Ignore the Walls

From front: Phad gra prow - ground chicken, onion, fresh chiles, and basil; Thai fried rice with crabmeat; vegetarian Thai springrolls; and green curry - eggplant, bell pepper basil leaves, and coconut milk in a slightly sweet sauce. (Photo by Mark Greenberg)
Concentrate on Bangkok Cuisine's delicate flavors

If you can get over the pulsating pistachio paint job at Bangkok Cuisine, you're likely to find the rest of your experience much more aesthetically rewarding. While plate presentation isn't necessarily BC's strong suit either, oh, the tastes! That's where the real art lies.

Passing over the obligatory spring rolls, we zeroed in on tempura - often the Achilles' heel of Asian restaurants. BC upholds the good name of this exacting art with its seafood rendition: With batter crisp and light, the shrimp and whitefish are impeccably fresh and equally delicate. I'm not a big fan of the sticky-sweet hot sauce that accompanies the tempura, but it does cling with a vengeance.

Satay is as obligatory as portraits of the king and queen in a Thai restaurant, and we sampled the pork version. (The regal-looking portrait on the wall is actually of the owner and her daughters.) Marinated in yellow curry, the skewered pork was tender and appealingly spicy, and the peanut sauce - which can often seem like it's straight from Skippy's - was unusually sophisticated.

And while we're on the subject of sophistication, it's tempting to tar the cuisine of any given culture with the same brush - just as others tend to view American food as exclusively hamburgers and hot dogs. In reviewing one restaurant some years ago, I coined the phrase "truck-stop Thai" - not necessarily a slam, but rather a reflection of big, rustic-looking portions with wham-bam flavors. Bangkok Cuisine, on the other hand, exhibits a delicate approach to many dishes, an attitude that speaks more of King of Siam than King of the Road. A good case in point is the spicy mung bean noodle salad, a dish with beautifully textured cellophane noodles and a harmoniously balanced cast of other culinary characters - chicken, shrimp, mushrooms, and red onion among them. It manages to be assertive in its chile count while remaining almost restrained in its overall effect. We thought it needed more lemon, but this was otherwise a salad with savoir faire.

Admittedly, the roasted duck red curry looked like a train wreck; it could hardly be otherwise, I suppose, with duck, tomato, pineapple, and red grapes in an oily red curry sauce enhanced with coconut milk and scented with fresh basil. As with the walls, ignore the look - the tastes are sensational. Even the pineapple worked like a charm. Great grapes, too. And there was enough duck to justify a price near the top of the menu's scale - all of $10.95. In contrast to the exuberance of the duck, the stir-fried eggplant with soybean sauce seemed monastic. Not cooked to the usual mush, the eggplant retained an almost al dente quality, making it the star of a dish that contained beef (our choice) almost incidentally, basil in spades, a few yellow beans, and a spicy sauce that was front and center without tasting domineering.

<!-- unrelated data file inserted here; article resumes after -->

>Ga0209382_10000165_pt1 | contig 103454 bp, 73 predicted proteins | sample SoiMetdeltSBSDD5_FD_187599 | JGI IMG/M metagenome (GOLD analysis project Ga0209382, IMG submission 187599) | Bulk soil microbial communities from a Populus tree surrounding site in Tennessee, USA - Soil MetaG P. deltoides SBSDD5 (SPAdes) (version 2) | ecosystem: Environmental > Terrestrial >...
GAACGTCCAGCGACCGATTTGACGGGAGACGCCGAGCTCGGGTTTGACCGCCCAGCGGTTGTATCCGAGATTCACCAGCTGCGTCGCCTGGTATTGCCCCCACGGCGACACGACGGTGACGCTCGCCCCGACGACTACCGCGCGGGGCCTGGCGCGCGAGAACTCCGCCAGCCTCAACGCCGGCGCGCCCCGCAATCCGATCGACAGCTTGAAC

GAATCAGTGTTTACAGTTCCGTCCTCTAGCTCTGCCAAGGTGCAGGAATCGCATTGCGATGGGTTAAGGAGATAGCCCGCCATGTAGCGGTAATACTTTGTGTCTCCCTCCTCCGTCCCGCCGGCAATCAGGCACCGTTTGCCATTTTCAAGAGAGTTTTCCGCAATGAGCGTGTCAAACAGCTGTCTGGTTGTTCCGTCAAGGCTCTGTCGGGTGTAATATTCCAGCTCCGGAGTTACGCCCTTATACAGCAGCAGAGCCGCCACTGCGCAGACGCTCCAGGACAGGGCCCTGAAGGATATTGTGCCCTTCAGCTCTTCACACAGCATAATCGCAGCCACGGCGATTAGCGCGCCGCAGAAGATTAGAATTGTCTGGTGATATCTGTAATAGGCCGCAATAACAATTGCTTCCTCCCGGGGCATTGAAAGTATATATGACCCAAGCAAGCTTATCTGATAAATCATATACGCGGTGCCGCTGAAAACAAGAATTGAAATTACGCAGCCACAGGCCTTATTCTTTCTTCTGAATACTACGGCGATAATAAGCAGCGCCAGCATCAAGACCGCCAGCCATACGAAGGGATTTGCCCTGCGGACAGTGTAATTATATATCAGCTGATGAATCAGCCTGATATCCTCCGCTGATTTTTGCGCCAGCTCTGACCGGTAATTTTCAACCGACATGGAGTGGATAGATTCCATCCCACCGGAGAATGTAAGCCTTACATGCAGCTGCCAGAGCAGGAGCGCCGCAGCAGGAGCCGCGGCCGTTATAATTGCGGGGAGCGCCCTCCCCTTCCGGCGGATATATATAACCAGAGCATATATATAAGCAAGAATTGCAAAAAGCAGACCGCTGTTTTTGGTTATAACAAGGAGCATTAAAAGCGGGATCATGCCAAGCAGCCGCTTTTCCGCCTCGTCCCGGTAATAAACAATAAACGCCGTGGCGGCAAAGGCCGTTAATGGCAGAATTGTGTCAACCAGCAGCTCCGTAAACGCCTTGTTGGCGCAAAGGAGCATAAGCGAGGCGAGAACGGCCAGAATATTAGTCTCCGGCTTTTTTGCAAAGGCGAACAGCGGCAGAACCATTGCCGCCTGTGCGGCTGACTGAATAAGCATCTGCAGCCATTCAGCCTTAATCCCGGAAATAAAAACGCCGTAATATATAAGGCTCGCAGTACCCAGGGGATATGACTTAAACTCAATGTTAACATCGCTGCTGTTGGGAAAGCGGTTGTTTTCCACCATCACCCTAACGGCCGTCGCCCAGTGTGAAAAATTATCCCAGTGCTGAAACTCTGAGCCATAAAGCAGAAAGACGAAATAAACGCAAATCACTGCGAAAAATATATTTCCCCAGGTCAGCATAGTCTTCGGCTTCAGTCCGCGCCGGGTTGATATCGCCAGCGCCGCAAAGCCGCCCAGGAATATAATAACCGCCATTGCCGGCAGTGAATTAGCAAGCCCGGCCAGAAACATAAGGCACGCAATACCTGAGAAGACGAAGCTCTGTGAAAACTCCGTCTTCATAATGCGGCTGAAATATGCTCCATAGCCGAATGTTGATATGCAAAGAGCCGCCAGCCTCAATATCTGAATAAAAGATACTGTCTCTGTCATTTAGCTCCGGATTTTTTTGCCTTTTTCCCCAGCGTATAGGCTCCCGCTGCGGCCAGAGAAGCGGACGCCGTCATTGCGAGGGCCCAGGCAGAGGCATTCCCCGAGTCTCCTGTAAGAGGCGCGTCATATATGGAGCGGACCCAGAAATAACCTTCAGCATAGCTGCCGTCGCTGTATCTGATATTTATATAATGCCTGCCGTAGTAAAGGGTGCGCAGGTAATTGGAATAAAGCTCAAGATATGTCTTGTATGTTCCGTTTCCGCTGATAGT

Bangkok Cuisine
1812 Pat Booker
Hours: 1am-3pm,
5-9pm Mon-Fri; 11:30am-10pm Sat
Price range: $8-15
Major credit cards,
no checks
Handicapped accessible
An unspecified "spicy sauce" also informed the phad gra pow, a combination of ground chicken (again, our choice) with onion, bell pepper, and more basil. But here the effect was more one of elusive, spice-box flavors (black pepper among them) than assault-on-the-palate assertiveness. This is a dish that management recommended, leading us to believe that we should take their advice even more freely next time.

We were the ones who insisted on the pla lad prik, and though I might be tempted to try it again, some in the assembled audience found the deep-fried fish lacking. It couldn't be faulted for technique, however: The catfish (and it tasted very much of catfish) had been beautifully fried in another delicate batter. More of the advertised tamarind might have helped the flavor of the sweet and sour sauce.

Soups play an important role in Thai cuisine, and in casting about for something other than the standard thom yung goong (shrimp and mushrooms with lemon grass), we stumbled across the tom yum noodle soup - in the noodles and rice section. Given the choice between ground pork or chicken, we picked the chick, and it was abundant - along with a tangled skein of rice noodles just as delicate and silky as the cellophane noodles. A few bean sprouts, some ground peanut, and a stock with a lilting leitmotif of lime and chiles fleshed out the package. Raves all around - from a tough audience of well-trained tasters.

But so sated were we at this point we passed on dessert. The usual suspects are available, including mango with sweet "stick" rice - meaning "sticky," I suspect. Other items awaiting their turn another time include whole fried fish with ginger sauce, an unusual phad cashew nut with water chestnuts, carrots, celery, and onions, and Bangkok lao dang - deep fried meat with sautéed vegetables and red wine sauce. Bangkok mo fai, a soup with several species of seafood in a clear broth with preserved vegetables and sweet and sour soybeans also sounds promising, pistachio paint notwithstanding. Excuse the obsession, but I think you will see what I mean. •


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